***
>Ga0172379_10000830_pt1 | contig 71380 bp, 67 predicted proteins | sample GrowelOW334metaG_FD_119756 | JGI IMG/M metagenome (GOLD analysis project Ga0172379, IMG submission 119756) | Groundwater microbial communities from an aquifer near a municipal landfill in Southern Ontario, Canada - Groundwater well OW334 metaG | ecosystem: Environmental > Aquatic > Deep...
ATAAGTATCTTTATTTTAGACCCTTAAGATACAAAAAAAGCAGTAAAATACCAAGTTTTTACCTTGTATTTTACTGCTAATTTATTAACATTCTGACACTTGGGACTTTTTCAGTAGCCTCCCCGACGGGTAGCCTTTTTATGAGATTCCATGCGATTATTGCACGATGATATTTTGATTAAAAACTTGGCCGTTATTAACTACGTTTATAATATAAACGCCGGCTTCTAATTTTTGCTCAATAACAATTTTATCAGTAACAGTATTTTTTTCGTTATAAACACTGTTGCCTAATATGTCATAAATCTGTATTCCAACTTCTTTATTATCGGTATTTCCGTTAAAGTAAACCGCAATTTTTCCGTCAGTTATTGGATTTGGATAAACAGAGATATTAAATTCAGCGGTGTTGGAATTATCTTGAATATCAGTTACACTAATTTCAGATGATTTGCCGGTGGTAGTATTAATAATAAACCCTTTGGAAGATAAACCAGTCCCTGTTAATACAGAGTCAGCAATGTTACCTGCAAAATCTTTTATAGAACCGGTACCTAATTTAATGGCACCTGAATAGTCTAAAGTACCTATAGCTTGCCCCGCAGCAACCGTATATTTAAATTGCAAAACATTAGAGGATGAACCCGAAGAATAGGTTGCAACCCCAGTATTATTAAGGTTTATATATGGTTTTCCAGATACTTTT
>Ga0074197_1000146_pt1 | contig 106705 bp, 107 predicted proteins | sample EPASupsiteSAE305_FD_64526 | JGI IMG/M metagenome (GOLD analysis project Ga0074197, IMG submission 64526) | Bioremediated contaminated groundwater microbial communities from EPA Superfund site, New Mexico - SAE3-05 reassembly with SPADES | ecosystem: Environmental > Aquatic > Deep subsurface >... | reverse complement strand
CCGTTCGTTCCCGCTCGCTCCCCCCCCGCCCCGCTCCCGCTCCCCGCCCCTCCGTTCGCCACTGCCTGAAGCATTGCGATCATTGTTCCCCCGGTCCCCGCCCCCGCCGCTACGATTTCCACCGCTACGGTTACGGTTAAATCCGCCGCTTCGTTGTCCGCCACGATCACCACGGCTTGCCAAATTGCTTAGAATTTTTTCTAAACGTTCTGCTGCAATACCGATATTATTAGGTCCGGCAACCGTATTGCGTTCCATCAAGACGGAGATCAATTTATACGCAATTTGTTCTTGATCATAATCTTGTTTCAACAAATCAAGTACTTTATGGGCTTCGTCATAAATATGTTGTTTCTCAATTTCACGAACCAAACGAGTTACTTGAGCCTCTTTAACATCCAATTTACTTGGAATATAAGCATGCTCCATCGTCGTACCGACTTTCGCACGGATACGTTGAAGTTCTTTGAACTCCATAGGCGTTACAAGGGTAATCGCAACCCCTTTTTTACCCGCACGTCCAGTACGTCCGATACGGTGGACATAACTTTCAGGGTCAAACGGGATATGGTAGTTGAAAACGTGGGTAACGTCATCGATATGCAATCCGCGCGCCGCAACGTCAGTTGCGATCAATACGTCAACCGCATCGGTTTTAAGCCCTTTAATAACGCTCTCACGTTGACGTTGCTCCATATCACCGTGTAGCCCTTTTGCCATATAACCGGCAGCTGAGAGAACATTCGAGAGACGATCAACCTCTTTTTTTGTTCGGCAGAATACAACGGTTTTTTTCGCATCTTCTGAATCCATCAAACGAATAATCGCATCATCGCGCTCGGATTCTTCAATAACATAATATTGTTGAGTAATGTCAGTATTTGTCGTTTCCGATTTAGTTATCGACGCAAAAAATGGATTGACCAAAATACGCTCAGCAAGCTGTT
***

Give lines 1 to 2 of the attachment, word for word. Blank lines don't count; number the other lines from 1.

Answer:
>Ga0172379_10000830_pt1 | contig 71380 bp, 67 predicted proteins | sample GrowelOW334metaG_FD_119756 | JGI IMG/M metagenome (GOLD analysis project Ga0172379, IMG submission 119756) | Groundwater microbial communities from an aquifer near a municipal landfill in Southern Ontario, Canada - Groundwater well OW334 metaG | ecosystem: Environmental > Aquatic > Deep...
ATAAGTATCTTTATTTTAGACCCTTAAGATACAAAAAAAGCAGTAAAATACCAAGTTTTTACCTTGTATTTTACTGCTAATTTATTAACATTCTGACACTTGGGACTTTTTCAGTAGCCTCCCCGACGGGTAGCCTTTTTATGAGATTCCATGCGATTATTGCACGATGATATTTTGATTAAAAACTTGGCCGTTATTAACTACGTTTATAATATAAACGCCGGCTTCTAATTTTTGCTCAATAACAATTTTATCAGTAACAGTATTTTTTTCGTTATAAACACTGTTGCCTAATATGTCATAAATCTGTATTCCAACTTCTTTATTATCGGTATTTCCGTTAAAGTAAACCGCAATTTTTCCGTCAGTTATTGGATTTGGATAAACAGAGATATTAAATTCAGCGGTGTTGGAATTATCTTGAATATCAGTTACACTAATTTCAGATGATTTGCCGGTGGTAGTATTAATAATAAACCCTTTGGAAGATAAACCAGTCCCTGTTAATACAGAGTCAGCAATGTTACCTGCAAAATCTTTTATAGAACCGGTACCTAATTTAATGGCACCTGAATAGTCTAAAGTACCTATAGCTTGCCCCGCAGCAACCGTATATTTAAATTGCAAAACATTAGAGGATGAACCCGAAGAATAGGTTGCAACCCCAGTATTATTAAGGTTTATATATGGTTTTCCAGATACTTTT